Are Marxist theories of law now relevant or irrelevant?
In accordance with his vision of history and politics, Marx believed that the law, far from assuring fairness and equality, was an instrument to prevaricate the working class, to advantage of the wealthier. As David and Brierley put it, law was just “an instrument in the service of those who exercise their ‘dictatorship’” (David and Brierley, 1985 p. 171)
Is this view still relevant today?
We think it is.
The tradition of the Marxist legal theory has been inherited, in the Western World, by the Critical Legal studies movement. This movement, started in 1977, has revived many of the Marxist assumptions: in particular, the work of David Kayris, which has been focused on the idea that the law deemed to serve only the interests of the Capitalist System, has basically traced the Marxist vision (Kayris, 1982).
Although the CLS flourished in the ’80s, it cannot be denied that they retain part of their influence today.
Indeed, the CLS community remains active in pivotal faculties like Harvard, Glasgow, Northeastern, and Kent where its teories are still taught and examined.
Moreover, if the liveliness of a theory is demonstrated by the number of articles published about it, a recent essay by Balkin (Balkin, 2008), that analyzes the past and present of CLS, seems to prove that the CLS are still thriving and, with them, the Marxist legacy. The study by Balkin indeed demonstrates how many scholars still embrace the views of the Critical theory, by developing it and keeping it up-to-date with the current political and economical scenarios. And just last year one of central figures of the group, Roberto Mangabeira Unger, has republished an updated version of a CLS classic (Unger, 2015).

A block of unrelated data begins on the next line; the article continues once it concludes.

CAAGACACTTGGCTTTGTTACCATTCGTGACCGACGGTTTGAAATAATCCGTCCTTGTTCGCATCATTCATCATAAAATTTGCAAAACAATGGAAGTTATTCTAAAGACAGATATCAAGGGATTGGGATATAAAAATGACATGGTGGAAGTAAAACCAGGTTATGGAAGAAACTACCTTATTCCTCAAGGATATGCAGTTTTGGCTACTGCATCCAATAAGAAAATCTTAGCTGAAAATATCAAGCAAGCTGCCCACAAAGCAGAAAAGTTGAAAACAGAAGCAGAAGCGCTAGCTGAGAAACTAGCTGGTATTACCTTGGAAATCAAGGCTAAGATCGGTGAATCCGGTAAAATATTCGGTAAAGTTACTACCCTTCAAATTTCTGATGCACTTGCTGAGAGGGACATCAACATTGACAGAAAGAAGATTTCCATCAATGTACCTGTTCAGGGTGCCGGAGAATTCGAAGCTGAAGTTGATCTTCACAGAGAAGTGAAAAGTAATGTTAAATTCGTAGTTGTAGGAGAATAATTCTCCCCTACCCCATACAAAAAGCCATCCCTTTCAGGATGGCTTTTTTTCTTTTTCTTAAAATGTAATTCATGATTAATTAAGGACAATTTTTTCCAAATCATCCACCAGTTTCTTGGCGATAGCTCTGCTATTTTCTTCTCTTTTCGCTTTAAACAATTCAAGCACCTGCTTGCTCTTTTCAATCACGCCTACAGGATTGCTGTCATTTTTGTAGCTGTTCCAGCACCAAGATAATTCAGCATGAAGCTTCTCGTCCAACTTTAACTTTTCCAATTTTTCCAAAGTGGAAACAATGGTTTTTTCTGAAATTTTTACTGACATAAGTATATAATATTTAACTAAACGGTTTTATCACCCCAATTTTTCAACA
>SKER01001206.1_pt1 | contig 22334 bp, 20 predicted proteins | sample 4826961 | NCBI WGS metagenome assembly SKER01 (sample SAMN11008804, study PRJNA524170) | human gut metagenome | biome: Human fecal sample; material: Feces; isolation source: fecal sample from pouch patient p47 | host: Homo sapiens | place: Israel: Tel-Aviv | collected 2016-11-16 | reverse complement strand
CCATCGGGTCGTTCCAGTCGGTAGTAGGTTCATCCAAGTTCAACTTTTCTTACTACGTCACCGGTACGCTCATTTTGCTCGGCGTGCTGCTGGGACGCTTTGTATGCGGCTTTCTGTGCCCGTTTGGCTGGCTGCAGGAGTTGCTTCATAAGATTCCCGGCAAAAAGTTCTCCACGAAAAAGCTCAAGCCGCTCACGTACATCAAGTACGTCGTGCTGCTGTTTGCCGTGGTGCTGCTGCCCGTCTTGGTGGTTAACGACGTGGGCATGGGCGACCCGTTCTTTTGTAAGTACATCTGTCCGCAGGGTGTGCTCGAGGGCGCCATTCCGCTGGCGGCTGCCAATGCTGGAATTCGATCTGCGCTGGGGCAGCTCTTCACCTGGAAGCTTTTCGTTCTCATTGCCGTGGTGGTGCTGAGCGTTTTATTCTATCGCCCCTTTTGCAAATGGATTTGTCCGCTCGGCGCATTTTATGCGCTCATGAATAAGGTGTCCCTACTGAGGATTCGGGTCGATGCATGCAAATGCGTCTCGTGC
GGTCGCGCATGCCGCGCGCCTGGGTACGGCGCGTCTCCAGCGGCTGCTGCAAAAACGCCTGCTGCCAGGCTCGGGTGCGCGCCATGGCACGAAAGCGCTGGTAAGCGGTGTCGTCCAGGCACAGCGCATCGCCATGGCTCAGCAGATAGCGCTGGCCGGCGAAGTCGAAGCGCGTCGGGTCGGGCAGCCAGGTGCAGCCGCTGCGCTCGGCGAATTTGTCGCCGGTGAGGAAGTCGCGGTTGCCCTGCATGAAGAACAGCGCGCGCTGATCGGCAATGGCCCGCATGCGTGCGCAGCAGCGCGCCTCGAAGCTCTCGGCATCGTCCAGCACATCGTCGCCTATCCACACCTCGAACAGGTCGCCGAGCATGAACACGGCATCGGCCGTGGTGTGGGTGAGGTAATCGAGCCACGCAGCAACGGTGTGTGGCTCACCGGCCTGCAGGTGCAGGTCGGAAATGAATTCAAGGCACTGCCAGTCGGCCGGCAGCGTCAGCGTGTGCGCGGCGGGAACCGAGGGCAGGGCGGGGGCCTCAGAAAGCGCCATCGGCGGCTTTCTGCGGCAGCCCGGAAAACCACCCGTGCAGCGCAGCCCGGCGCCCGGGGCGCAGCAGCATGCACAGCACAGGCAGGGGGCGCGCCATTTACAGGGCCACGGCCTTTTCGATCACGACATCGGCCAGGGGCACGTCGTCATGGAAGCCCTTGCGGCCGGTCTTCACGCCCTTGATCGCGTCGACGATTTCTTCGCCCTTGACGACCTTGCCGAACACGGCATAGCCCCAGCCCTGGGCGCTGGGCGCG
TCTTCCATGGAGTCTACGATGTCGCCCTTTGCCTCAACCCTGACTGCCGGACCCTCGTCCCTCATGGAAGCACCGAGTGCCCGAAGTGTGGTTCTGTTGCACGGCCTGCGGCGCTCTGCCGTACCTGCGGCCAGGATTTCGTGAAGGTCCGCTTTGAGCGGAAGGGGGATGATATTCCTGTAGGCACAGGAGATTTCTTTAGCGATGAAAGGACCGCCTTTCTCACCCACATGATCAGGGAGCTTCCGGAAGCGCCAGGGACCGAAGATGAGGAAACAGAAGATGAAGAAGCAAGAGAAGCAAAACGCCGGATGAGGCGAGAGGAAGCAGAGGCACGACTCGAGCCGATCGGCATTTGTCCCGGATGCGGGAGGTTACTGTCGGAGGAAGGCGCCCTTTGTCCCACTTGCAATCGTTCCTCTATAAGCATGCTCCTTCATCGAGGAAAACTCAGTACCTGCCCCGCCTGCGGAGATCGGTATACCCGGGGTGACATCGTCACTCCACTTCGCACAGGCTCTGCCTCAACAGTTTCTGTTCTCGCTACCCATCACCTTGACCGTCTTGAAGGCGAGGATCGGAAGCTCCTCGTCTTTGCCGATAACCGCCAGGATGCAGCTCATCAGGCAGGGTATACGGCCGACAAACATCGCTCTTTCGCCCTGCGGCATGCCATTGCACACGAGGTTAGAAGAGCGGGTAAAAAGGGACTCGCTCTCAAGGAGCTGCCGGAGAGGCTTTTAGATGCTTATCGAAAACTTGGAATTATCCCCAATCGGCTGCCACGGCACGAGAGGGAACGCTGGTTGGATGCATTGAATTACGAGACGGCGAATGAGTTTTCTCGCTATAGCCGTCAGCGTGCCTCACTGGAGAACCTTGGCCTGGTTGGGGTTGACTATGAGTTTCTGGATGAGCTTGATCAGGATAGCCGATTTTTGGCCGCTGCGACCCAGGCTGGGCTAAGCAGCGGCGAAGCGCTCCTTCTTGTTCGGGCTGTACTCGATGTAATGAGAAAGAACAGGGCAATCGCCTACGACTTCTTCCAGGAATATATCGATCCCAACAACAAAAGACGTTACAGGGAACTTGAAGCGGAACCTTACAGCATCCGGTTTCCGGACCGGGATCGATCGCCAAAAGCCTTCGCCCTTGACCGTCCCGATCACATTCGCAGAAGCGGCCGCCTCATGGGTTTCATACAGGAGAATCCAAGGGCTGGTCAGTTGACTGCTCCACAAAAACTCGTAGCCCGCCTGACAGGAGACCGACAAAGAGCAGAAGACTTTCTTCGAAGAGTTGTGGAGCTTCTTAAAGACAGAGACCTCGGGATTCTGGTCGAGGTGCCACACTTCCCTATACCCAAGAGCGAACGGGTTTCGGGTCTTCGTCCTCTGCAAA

In conclusion, it does not seem exaggerated to say that the Marxist theory of law, through the Critical legal studies movement, is still of some relevance today.
Balkin J. M., Critical Legal Theory Today, On Philosophy in American, CUP, Cambridge, 2008
David, R. and Brierley, J., Major Legal Systems in the World Today: An Introduction to the Comparative Study of Law, Stevens & Sons, London, 1985.
Kayris, D., The Politics of Law. A Progressive Critique, Pantheon Books, New York, 1982
Mangabeira Unger, R., The Critical Legal Studies Movement: Another Time, a Greater Task, Verso, 2015
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